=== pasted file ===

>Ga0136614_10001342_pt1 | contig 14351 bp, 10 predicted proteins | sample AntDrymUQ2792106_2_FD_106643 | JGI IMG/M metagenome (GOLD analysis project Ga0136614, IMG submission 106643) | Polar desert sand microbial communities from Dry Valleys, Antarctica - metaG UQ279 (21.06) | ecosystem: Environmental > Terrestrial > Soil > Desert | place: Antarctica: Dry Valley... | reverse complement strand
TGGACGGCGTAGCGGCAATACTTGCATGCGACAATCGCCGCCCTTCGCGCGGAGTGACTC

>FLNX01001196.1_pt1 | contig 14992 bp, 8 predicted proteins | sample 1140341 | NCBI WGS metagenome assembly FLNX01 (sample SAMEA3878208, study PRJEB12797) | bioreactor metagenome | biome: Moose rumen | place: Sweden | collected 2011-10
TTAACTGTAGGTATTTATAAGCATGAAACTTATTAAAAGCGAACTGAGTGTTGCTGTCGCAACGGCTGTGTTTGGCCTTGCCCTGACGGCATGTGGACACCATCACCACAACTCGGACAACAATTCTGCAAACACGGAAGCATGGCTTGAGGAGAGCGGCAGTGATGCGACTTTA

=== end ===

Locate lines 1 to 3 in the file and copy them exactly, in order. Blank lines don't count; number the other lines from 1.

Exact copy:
>Ga0136614_10001342_pt1 | contig 14351 bp, 10 predicted proteins | sample AntDrymUQ2792106_2_FD_106643 | JGI IMG/M metagenome (GOLD analysis project Ga0136614, IMG submission 106643) | Polar desert sand microbial communities from Dry Valleys, Antarctica - metaG UQ279 (21.06) | ecosystem: Environmental > Terrestrial > Soil > Desert | place: Antarctica: Dry Valley... | reverse complement strand
TGGACGGCGTAGCGGCAATACTTGCATGCGACAATCGCCGCCCTTCGCGCGGAGTGACTC

>FLNX01001196.1_pt1 | contig 14992 bp, 8 predicted proteins | sample 1140341 | NCBI WGS metagenome assembly FLNX01 (sample SAMEA3878208, study PRJEB12797) | bioreactor metagenome | biome: Moose rumen | place: Sweden | collected 2011-10